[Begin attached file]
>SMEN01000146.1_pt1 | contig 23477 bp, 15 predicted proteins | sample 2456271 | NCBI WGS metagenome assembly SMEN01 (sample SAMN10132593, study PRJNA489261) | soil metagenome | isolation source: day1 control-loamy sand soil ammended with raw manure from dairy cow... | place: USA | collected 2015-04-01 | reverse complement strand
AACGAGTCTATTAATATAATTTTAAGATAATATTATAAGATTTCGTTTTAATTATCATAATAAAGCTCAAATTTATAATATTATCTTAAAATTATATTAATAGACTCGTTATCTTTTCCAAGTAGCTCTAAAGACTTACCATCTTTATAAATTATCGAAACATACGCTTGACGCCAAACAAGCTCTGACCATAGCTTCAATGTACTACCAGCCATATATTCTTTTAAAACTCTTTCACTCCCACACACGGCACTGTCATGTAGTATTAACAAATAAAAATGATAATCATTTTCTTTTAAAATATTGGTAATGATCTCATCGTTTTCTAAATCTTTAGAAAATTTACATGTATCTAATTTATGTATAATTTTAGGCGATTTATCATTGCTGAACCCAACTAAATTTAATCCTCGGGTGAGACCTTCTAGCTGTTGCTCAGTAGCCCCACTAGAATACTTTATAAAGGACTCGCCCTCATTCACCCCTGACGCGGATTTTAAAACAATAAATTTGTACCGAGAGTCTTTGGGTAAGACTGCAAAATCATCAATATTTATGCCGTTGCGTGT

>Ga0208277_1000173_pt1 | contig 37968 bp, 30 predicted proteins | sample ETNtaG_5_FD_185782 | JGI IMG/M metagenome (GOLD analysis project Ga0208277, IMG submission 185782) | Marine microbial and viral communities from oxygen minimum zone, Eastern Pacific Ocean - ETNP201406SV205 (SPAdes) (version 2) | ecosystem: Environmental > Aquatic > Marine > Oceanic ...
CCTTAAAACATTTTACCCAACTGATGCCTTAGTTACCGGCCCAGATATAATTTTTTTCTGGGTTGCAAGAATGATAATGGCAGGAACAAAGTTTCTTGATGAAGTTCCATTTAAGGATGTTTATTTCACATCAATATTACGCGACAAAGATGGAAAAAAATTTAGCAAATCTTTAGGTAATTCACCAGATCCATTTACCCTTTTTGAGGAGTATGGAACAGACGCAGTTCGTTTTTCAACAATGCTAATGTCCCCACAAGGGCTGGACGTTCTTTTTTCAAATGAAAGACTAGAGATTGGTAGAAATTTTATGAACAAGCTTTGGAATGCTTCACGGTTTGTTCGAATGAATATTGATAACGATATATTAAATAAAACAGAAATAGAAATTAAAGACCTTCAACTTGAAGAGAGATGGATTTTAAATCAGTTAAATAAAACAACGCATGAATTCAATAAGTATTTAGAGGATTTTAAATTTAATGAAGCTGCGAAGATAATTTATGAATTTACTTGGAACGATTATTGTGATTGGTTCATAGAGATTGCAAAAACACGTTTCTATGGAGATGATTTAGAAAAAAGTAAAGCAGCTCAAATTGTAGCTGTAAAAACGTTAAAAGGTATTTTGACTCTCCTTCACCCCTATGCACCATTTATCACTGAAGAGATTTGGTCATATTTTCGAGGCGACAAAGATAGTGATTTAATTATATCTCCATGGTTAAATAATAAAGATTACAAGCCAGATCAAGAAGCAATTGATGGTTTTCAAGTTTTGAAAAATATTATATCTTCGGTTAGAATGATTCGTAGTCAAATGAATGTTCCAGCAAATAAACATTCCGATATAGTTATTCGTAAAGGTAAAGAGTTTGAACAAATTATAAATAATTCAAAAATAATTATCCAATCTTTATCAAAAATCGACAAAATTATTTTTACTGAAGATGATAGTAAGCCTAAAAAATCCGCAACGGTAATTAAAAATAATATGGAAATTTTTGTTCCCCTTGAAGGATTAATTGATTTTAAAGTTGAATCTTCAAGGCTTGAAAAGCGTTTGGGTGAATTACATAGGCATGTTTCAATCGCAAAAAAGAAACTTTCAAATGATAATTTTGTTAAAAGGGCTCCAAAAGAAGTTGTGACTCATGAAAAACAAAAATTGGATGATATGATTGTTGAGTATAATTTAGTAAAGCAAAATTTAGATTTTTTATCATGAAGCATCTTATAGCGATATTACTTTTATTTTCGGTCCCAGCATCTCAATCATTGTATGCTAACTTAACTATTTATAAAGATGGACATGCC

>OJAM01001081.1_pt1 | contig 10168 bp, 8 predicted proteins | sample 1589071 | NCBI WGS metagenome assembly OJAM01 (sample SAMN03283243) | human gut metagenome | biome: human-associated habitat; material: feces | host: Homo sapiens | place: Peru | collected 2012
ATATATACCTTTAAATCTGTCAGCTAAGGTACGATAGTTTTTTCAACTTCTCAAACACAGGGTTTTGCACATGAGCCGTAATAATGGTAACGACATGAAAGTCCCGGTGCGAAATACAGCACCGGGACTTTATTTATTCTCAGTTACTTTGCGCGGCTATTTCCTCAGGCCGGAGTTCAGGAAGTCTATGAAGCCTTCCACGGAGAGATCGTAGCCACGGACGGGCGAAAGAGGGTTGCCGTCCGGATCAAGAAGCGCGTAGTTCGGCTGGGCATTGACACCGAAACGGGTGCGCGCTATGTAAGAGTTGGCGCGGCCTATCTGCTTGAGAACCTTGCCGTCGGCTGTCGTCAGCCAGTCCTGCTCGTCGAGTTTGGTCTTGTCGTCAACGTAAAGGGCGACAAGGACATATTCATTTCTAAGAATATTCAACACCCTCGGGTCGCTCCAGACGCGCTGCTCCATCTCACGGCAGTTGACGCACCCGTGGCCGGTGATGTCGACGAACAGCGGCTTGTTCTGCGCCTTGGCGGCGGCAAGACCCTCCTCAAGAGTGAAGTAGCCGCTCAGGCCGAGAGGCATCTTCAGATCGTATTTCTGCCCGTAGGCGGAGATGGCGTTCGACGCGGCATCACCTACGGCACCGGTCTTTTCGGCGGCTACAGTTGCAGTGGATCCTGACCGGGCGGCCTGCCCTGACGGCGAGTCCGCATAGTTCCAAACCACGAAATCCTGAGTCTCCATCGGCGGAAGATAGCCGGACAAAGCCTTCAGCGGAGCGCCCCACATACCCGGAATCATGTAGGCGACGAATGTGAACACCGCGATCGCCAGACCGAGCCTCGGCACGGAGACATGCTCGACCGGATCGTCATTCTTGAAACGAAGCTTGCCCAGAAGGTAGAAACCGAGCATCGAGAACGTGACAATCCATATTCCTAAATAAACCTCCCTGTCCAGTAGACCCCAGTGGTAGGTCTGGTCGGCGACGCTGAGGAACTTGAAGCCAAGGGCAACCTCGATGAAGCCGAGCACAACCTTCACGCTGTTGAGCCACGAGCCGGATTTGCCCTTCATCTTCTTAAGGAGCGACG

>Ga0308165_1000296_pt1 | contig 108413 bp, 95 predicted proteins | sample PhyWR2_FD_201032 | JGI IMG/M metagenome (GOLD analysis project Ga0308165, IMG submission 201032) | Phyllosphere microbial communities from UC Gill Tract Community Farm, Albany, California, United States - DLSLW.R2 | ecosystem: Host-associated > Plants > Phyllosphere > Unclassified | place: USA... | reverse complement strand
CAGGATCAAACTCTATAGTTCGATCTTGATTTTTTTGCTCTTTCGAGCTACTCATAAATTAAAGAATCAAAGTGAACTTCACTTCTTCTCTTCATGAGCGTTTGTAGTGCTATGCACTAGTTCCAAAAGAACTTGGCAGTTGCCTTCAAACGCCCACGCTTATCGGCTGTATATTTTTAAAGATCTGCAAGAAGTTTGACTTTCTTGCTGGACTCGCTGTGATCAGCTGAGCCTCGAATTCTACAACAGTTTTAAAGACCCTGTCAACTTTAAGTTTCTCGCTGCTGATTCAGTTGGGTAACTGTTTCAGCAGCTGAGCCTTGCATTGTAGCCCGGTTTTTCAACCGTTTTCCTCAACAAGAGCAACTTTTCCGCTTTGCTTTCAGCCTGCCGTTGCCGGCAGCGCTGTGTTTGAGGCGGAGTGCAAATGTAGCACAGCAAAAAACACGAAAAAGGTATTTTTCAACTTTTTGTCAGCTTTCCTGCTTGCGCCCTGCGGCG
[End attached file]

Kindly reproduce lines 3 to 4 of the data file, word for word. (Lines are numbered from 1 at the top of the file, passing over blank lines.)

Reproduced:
>Ga0208277_1000173_pt1 | contig 37968 bp, 30 predicted proteins | sample ETNtaG_5_FD_185782 | JGI IMG/M metagenome (GOLD analysis project Ga0208277, IMG submission 185782) | Marine microbial and viral communities from oxygen minimum zone, Eastern Pacific Ocean - ETNP201406SV205 (SPAdes) (version 2) | ecosystem: Environmental > Aquatic > Marine > Oceanic ...
CCTTAAAACATTTTACCCAACTGATGCCTTAGTTACCGGCCCAGATATAATTTTTTTCTGGGTTGCAAGAATGATAATGGCAGGAACAAAGTTTCTTGATGAAGTTCCATTTAAGGATGTTTATTTCACATCAATATTACGCGACAAAGATGGAAAAAAATTTAGCAAATCTTTAGGTAATTCACCAGATCCATTTACCCTTTTTGAGGAGTATGGAACAGACGCAGTTCGTTTTTCAACAATGCTAATGTCCCCACAAGGGCTGGACGTTCTTTTTTCAAATGAAAGACTAGAGATTGGTAGAAATTTTATGAACAAGCTTTGGAATGCTTCACGGTTTGTTCGAATGAATATTGATAACGATATATTAAATAAAACAGAAATAGAAATTAAAGACCTTCAACTTGAAGAGAGATGGATTTTAAATCAGTTAAATAAAACAACGCATGAATTCAATAAGTATTTAGAGGATTTTAAATTTAATGAAGCTGCGAAGATAATTTATGAATTTACTTGGAACGATTATTGTGATTGGTTCATAGAGATTGCAAAAACACGTTTCTATGGAGATGATTTAGAAAAAAGTAAAGCAGCTCAAATTGTAGCTGTAAAAACGTTAAAAGGTATTTTGACTCTCCTTCACCCCTATGCACCATTTATCACTGAAGAGATTTGGTCATATTTTCGAGGCGACAAAGATAGTGATTTAATTATATCTCCATGGTTAAATAATAAAGATTACAAGCCAGATCAAGAAGCAATTGATGGTTTTCAAGTTTTGAAAAATATTATATCTTCGGTTAGAATGATTCGTAGTCAAATGAATGTTCCAGCAAATAAACATTCCGATATAGTTATTCGTAAAGGTAAAGAGTTTGAACAAATTATAAATAATTCAAAAATAATTATCCAATCTTTATCAAAAATCGACAAAATTATTTTTACTGAAGATGATAGTAAGCCTAAAAAATCCGCAACGGTAATTAAAAATAATATGGAAATTTTTGTTCCCCTTGAAGGATTAATTGATTTTAAAGTTGAATCTTCAAGGCTTGAAAAGCGTTTGGGTGAATTACATAGGCATGTTTCAATCGCAAAAAAGAAACTTTCAAATGATAATTTTGTTAAAAGGGCTCCAAAAGAAGTTGTGACTCATGAAAAACAAAAATTGGATGATATGATTGTTGAGTATAATTTAGTAAAGCAAAATTTAGATTTTTTATCATGAAGCATCTTATAGCGATATTACTTTTATTTTCGGTCCCAGCATCTCAATCATTGTATGCTAACTTAACTATTTATAAAGATGGACATGCC